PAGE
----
Marked or unmarked burial sites were found at around 53 different Native American boarding schools across the United States as part of an investigation by the Interior Department into the "troubled legacy" of the institutions, which removed thousands of children from their homes.
An initial analysis found that 19 schools accounted for 500 deaths during a 150-year period. Many of the bodies were buried hundreds or thousands of miles away from their communities, according to an investigative report released Wednesday.
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"The consequences of federal Indian boarding school policies, including the intergenerational trauma caused by the family separation and cultural eradication inflicted upon generations of children as young as 4 years old, are heartbreaking and undeniable," said Secretary of the Interior Deb Haaland, the first Native to serve as a Cabinet head.
The first-ever inventory of federal Native boarding schools found that between 1819 to 1969, there were 408 schools across 37 states, including 21 schools in Alaska and seven in Hawaii. The estimate is higher than previous research indicated.
All of the schools received federal money and were operated by the government or churches. Families were forced to send their children to the boarding schools, which sought to assimilate American Indian, Alaska Native, and Native Hawaiian children through education, including by giving them English names, cutting their hair, and preventing cultural practices.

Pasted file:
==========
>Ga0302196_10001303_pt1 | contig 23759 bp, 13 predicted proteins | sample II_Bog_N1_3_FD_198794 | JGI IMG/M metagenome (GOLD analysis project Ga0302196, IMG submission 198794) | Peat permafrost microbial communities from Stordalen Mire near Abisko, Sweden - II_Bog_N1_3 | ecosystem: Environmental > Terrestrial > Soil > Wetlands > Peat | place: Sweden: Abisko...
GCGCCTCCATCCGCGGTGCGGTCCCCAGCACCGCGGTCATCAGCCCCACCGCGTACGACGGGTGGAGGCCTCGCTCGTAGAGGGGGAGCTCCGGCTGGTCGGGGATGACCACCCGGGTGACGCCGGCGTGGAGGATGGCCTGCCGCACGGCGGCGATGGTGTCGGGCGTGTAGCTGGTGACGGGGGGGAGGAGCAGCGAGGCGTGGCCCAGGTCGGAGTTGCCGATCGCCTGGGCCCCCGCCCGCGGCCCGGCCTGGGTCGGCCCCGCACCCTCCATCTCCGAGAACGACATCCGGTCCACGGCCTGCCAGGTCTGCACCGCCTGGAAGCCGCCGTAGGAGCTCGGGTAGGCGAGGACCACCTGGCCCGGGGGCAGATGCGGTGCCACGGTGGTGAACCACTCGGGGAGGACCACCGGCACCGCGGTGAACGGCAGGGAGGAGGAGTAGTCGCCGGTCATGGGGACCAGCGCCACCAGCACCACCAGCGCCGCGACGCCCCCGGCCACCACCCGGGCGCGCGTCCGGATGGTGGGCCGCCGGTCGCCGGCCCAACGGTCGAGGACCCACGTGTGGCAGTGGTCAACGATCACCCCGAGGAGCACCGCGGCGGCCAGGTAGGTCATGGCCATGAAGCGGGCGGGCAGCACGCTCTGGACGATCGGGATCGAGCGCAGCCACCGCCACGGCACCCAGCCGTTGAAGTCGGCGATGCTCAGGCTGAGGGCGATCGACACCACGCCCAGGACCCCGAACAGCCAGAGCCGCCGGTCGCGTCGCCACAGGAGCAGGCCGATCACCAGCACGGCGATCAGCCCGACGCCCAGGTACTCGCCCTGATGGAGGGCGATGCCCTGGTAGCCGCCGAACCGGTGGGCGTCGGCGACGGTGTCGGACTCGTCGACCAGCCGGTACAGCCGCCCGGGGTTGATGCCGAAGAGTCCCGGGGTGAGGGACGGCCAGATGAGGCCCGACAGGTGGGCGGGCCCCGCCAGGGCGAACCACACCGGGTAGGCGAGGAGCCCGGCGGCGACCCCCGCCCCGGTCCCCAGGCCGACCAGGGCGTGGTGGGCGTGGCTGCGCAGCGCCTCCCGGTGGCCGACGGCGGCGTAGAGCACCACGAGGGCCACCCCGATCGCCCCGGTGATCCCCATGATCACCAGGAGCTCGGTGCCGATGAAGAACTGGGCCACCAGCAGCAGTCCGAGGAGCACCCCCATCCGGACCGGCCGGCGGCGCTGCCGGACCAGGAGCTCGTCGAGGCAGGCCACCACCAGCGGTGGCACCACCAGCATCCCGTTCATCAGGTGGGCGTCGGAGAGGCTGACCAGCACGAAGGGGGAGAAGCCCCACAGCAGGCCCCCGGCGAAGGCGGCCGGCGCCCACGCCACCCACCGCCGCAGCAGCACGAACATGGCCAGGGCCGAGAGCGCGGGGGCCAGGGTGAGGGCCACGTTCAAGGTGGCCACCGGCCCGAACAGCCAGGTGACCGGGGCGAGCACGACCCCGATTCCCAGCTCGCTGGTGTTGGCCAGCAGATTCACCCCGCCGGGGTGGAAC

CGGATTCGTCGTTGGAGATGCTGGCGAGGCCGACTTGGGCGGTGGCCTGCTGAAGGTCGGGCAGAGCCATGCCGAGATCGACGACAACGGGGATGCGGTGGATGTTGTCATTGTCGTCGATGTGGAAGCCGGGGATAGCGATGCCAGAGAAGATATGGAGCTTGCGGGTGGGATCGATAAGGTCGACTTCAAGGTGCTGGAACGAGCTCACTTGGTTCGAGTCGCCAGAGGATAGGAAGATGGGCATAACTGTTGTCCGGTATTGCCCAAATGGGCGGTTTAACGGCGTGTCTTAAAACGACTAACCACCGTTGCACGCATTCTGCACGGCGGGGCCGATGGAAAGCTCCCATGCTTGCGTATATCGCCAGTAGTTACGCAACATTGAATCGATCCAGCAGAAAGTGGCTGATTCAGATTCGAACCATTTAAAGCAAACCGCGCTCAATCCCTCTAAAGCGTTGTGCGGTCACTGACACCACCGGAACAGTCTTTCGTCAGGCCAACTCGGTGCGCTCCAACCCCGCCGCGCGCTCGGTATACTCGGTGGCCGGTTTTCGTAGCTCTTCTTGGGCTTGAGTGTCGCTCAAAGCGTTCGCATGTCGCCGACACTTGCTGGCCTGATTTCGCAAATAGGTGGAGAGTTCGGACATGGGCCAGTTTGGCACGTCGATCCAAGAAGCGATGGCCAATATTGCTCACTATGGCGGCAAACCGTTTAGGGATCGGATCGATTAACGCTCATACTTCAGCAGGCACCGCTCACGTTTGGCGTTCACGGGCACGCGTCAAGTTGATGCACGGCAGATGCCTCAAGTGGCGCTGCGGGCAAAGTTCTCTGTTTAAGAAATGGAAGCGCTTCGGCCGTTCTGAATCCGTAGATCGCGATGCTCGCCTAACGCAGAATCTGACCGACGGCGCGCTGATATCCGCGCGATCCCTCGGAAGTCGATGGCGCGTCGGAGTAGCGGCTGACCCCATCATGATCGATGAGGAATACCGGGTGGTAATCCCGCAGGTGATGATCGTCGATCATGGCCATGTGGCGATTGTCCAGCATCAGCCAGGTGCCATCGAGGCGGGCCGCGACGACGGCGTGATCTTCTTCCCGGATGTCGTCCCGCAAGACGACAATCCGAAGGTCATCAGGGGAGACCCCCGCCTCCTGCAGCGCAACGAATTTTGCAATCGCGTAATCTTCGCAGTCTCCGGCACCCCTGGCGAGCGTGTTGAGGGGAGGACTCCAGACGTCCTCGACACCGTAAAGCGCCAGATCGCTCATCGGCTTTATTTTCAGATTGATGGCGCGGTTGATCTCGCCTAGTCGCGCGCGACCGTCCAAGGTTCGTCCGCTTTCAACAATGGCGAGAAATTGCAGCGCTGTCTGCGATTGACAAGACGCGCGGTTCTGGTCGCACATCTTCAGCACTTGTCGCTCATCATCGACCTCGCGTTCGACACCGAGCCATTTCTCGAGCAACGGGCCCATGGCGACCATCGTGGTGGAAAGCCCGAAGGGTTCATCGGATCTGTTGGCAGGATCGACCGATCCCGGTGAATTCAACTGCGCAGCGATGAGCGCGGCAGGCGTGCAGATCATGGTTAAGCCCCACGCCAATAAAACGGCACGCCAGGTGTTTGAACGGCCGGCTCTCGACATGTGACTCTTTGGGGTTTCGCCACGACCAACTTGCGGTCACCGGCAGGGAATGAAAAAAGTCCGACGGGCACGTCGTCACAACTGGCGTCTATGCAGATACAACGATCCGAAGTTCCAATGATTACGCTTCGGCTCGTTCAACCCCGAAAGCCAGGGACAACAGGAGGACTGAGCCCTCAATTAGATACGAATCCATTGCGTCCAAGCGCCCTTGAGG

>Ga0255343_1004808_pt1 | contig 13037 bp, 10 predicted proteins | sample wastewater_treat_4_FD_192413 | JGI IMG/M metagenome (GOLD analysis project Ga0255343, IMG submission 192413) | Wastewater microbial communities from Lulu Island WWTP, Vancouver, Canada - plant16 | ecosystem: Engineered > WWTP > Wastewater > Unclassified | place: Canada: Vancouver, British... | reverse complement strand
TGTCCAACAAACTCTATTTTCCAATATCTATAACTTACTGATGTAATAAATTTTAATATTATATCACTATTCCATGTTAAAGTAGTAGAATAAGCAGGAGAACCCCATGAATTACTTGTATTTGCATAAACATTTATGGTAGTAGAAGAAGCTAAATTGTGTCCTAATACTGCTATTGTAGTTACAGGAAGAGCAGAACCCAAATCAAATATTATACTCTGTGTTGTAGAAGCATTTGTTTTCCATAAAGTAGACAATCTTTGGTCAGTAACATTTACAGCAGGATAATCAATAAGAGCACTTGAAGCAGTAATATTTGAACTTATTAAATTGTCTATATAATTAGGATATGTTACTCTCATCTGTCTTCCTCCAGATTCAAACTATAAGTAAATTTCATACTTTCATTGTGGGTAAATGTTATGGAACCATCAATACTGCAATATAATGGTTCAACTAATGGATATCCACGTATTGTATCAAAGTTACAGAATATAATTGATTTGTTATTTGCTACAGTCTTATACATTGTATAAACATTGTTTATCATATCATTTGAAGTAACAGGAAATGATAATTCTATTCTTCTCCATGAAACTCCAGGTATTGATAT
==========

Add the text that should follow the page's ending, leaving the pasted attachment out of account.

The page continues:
The investigation will continue through a new $7 million investment from Congress, a press release detailed. Haaland also announced a yearlong tour across the country to speak to survivors of the boarding schools and document oral histories.
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Haaland commissioned the investigation last June after the Canadian government discovered 215 unmarked graves of children who attended similar schools in Canada.
"Our children had names. Our children had families. Our children have their own languages," Haaland said, according to the Associated Press. "Our children had their own regalia, prayers, and religion before Indian boarding schools violently took them away."